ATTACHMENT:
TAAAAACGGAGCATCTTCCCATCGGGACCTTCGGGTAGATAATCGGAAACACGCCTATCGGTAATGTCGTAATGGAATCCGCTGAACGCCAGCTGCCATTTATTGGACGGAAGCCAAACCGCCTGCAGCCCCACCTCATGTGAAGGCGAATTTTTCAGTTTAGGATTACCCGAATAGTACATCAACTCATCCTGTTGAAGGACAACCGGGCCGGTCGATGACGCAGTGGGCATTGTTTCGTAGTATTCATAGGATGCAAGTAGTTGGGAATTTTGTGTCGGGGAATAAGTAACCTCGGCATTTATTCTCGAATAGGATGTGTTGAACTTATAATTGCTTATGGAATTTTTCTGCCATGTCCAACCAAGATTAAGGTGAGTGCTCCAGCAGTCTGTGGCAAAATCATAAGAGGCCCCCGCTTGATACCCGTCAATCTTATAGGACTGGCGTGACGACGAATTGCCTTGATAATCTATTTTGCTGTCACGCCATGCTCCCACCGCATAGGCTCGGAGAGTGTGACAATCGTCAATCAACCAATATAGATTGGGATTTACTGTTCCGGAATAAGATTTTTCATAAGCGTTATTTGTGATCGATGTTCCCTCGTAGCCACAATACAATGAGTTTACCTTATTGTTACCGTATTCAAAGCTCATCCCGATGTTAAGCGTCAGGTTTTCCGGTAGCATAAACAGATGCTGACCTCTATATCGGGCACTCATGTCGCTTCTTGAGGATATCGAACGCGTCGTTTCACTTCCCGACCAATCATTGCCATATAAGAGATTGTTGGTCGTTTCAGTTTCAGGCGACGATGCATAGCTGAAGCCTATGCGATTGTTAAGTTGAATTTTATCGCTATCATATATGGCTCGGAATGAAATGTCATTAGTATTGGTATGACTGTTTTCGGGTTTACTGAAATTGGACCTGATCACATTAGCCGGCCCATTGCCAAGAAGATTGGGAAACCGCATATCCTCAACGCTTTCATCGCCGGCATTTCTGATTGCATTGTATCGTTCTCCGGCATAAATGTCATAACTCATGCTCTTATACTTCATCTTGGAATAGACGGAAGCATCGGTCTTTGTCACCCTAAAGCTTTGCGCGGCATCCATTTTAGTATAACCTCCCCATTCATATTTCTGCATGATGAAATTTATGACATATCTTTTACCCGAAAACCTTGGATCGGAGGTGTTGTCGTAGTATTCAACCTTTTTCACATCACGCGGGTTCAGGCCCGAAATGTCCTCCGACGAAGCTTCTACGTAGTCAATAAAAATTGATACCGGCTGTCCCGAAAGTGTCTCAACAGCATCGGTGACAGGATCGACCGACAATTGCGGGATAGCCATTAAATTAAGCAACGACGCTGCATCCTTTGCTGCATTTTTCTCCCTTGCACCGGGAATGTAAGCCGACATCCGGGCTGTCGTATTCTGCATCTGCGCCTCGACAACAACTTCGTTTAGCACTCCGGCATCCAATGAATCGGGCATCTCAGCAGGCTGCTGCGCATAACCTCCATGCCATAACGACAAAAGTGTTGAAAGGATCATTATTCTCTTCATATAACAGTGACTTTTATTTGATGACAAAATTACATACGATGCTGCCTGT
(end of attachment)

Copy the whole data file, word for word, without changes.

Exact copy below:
TAAAAACGGAGCATCTTCCCATCGGGACCTTCGGGTAGATAATCGGAAACACGCCTATCGGTAATGTCGTAATGGAATCCGCTGAACGCCAGCTGCCATTTATTGGACGGAAGCCAAACCGCCTGCAGCCCCACCTCATGTGAAGGCGAATTTTTCAGTTTAGGATTACCCGAATAGTACATCAACTCATCCTGTTGAAGGACAACCGGGCCGGTCGATGACGCAGTGGGCATTGTTTCGTAGTATTCATAGGATGCAAGTAGTTGGGAATTTTGTGTCGGGGAATAAGTAACCTCGGCATTTATTCTCGAATAGGATGTGTTGAACTTATAATTGCTTATGGAATTTTTCTGCCATGTCCAACCAAGATTAAGGTGAGTGCTCCAGCAGTCTGTGGCAAAATCATAAGAGGCCCCCGCTTGATACCCGTCAATCTTATAGGACTGGCGTGACGACGAATTGCCTTGATAATCTATTTTGCTGTCACGCCATGCTCCCACCGCATAGGCTCGGAGAGTGTGACAATCGTCAATCAACCAATATAGATTGGGATTTACTGTTCCGGAATAAGATTTTTCATAAGCGTTATTTGTGATCGATGTTCCCTCGTAGCCACAATACAATGAGTTTACCTTATTGTTACCGTATTCAAAGCTCATCCCGATGTTAAGCGTCAGGTTTTCCGGTAGCATAAACAGATGCTGACCTCTATATCGGGCACTCATGTCGCTTCTTGAGGATATCGAACGCGTCGTTTCACTTCCCGACCAATCATTGCCATATAAGAGATTGTTGGTCGTTTCAGTTTCAGGCGACGATGCATAGCTGAAGCCTATGCGATTGTTAAGTTGAATTTTATCGCTATCATATATGGCTCGGAATGAAATGTCATTAGTATTGGTATGACTGTTTTCGGGTTTACTGAAATTGGACCTGATCACATTAGCCGGCCCATTGCCAAGAAGATTGGGAAACCGCATATCCTCAACGCTTTCATCGCCGGCATTTCTGATTGCATTGTATCGTTCTCCGGCATAAATGTCATAACTCATGCTCTTATACTTCATCTTGGAATAGACGGAAGCATCGGTCTTTGTCACCCTAAAGCTTTGCGCGGCATCCATTTTAGTATAACCTCCCCATTCATATTTCTGCATGATGAAATTTATGACATATCTTTTACCCGAAAACCTTGGATCGGAGGTGTTGTCGTAGTATTCAACCTTTTTCACATCACGCGGGTTCAGGCCCGAAATGTCCTCCGACGAAGCTTCTACGTAGTCAATAAAAATTGATACCGGCTGTCCCGAAAGTGTCTCAACAGCATCGGTGACAGGATCGACCGACAATTGCGGGATAGCCATTAAATTAAGCAACGACGCTGCATCCTTTGCTGCATTTTTCTCCCTTGCACCGGGAATGTAAGCCGACATCCGGGCTGTCGTATTCTGCATCTGCGCCTCGACAACAACTTCGTTTAGCACTCCGGCATCCAATGAATCGGGCATCTCAGCAGGCTGCTGCGCATAACCTCCATGCCATAACGACAAAAGTGTTGAAAGGATCATTATTCTCTTCATATAACAGTGACTTTTATTTGATGACAAAATTACATACGATGCTGCCTGT